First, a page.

Recently, my cognitive neurologist told me that I needed an internist who could manage a multi-system disease such as dementia with Lewy bodies (DLB). Since my regular internist is battling cancer, I have been able to find another internist quickly and was able to see him Friday.
My new physician has treated several LBD patients and was well versed in LBD representing Lewy body disease. Further, he was aware that DLB represented dementia with Lewy bodies and PDD represented Parkinson's disease dementia which are the two types of dementia under the umbrella of LBD. I had spent three to four hours preparing for my office visit. Everything was organized starting with seven years prior to my diagnosis of LBD in June 2012. Three months after diagnosis, my neurologist started referring to my dementia as DLB. I had documented my fifteen month path to diagnosis. The list of medication sensitivities that I have experienced were numerous. I provided him printed information about medication from LBDA. He was amazed at the list of things that I am able to do almost three years after my diagnosis.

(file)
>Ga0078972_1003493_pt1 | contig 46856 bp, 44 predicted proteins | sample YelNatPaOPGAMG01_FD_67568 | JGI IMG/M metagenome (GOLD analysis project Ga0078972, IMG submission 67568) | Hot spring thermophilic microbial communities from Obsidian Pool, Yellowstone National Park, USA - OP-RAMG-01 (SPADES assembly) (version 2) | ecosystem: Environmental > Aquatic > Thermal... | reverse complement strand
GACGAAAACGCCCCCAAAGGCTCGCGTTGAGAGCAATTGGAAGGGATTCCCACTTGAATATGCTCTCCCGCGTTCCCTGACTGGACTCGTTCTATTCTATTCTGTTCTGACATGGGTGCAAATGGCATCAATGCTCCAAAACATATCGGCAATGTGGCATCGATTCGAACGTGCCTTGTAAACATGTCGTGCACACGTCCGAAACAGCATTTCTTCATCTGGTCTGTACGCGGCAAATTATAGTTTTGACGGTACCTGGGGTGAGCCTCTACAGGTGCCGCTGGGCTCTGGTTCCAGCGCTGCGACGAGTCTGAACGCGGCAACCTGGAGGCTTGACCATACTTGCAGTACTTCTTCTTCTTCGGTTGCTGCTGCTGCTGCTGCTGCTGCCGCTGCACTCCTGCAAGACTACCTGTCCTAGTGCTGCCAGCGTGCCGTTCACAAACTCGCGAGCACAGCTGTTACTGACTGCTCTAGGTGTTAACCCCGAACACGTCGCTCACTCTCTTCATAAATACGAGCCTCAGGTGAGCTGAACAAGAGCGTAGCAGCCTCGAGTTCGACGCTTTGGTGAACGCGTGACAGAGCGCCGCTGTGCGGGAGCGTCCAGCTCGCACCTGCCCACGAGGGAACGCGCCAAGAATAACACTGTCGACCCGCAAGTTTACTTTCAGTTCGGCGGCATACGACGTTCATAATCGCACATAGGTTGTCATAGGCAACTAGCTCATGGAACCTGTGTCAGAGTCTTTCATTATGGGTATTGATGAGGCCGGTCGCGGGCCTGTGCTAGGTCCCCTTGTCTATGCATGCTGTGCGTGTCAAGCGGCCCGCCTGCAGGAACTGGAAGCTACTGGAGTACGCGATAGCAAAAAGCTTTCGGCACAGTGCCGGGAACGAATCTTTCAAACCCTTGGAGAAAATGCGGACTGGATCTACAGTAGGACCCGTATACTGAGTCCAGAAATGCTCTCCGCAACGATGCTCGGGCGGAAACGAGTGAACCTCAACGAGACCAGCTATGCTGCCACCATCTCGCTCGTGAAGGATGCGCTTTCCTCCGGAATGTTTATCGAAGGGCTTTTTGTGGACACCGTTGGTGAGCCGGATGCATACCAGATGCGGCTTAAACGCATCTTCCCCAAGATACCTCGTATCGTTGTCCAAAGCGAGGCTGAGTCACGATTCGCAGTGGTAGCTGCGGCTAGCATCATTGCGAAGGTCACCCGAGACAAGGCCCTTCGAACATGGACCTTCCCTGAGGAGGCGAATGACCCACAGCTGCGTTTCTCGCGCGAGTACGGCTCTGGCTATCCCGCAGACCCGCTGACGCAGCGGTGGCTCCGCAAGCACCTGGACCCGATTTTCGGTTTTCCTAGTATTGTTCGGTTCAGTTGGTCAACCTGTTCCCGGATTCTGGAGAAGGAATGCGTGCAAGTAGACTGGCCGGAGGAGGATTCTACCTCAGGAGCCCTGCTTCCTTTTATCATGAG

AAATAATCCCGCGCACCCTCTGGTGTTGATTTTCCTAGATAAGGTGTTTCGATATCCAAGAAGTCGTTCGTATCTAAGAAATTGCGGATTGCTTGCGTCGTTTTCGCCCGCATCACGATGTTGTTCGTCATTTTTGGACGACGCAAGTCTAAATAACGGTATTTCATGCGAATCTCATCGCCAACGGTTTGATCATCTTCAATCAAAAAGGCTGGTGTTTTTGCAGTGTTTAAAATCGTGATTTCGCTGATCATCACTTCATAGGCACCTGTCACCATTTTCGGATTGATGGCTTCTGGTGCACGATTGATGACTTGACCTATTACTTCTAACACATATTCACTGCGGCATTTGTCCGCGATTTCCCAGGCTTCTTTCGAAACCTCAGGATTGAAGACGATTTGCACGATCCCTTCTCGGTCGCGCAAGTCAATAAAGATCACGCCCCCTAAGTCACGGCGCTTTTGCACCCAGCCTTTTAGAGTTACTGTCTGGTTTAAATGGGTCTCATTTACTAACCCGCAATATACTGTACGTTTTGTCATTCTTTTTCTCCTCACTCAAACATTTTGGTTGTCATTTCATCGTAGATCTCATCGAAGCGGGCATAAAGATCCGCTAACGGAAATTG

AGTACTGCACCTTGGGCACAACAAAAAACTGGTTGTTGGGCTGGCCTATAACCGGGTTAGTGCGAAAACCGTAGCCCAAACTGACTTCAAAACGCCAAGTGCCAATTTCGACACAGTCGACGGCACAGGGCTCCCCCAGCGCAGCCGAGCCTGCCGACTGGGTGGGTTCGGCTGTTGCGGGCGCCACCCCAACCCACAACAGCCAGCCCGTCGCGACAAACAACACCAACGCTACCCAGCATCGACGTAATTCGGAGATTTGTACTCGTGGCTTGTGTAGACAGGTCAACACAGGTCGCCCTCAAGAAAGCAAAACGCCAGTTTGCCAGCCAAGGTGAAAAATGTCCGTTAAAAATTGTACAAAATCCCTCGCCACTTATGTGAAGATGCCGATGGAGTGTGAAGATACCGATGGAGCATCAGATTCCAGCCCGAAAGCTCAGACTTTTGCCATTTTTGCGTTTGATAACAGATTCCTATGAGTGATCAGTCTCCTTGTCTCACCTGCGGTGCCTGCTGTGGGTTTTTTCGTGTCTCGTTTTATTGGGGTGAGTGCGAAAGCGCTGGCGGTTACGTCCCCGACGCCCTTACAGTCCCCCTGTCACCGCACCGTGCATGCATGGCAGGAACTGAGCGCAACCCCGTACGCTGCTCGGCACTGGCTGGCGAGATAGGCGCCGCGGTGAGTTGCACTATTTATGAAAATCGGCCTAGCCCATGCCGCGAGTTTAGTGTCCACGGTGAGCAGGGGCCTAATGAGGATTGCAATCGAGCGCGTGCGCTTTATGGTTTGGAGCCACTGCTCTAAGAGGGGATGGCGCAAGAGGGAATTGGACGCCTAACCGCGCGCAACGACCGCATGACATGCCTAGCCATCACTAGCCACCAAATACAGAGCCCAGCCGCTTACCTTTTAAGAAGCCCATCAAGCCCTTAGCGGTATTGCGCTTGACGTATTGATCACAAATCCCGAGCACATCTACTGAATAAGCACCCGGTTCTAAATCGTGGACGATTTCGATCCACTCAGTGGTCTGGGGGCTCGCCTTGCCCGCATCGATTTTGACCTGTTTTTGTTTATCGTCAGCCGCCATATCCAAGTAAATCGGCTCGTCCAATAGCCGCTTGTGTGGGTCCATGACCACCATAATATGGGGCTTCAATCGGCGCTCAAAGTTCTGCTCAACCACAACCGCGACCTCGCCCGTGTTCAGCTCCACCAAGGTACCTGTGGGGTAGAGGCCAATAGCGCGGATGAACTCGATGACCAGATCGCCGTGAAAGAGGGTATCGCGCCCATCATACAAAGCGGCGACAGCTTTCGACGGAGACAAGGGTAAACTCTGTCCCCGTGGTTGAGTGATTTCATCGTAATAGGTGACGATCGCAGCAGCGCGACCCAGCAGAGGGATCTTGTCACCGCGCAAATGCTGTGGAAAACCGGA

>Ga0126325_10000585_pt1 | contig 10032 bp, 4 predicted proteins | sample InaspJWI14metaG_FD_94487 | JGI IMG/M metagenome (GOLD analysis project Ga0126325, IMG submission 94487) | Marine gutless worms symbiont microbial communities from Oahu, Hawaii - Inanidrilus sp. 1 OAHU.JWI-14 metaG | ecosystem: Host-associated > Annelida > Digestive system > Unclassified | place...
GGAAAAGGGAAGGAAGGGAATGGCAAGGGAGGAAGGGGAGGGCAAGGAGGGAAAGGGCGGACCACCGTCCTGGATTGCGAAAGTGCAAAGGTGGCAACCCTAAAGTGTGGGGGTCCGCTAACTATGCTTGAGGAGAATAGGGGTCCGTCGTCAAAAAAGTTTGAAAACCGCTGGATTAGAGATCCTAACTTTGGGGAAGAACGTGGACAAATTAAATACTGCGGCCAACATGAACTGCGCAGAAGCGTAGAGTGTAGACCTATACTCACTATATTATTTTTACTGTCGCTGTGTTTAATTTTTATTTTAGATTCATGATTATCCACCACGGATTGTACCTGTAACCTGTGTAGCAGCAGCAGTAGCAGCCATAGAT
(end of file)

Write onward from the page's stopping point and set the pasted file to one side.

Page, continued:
I reminded him that there was life after diagnosis and that the final chapter had not been written. He found my acrostic ASAP squared to be interesting. His comment was that is a good path to follow after diagnosis. He smiled when I told him about two of my many mantras. "I don't have time to die, I have too much to live for" and "Live life to the fullest, Live life like never before". Judy commented to him that I had collated the documents. His response was that he would have expected that I would have done that.
The appointment abruptly ended after forty-five minutes; not because he or I was ready for it to stop, but because the hospital had called him about two patients needing to go into ICU. The appointment went so well because I had prepared for the visit and he intently listened to the written word and my verbal communication. He literally soaked it in with minimum interruptions. If he needed a better understanding about something, he would ask me questions.
As he was walking out of the exam room, he told me that he would always be there for me. When Judy and I got into the car, she said "that is the most intently engaged physician that I have ever seen". She said I normally get anxious when I go with you to the doctor because you talk so much". Following up with that comment, she said "I was not anxious about anything because I saw him smiling and intently listening to what you were saying and reading the material that you had provided him.
It is such a blessing to have a physician that understands LBD and is able to take time to listen and be engaged in all that is taking place.
© Robert Bowles
Robert Bowles, Jr.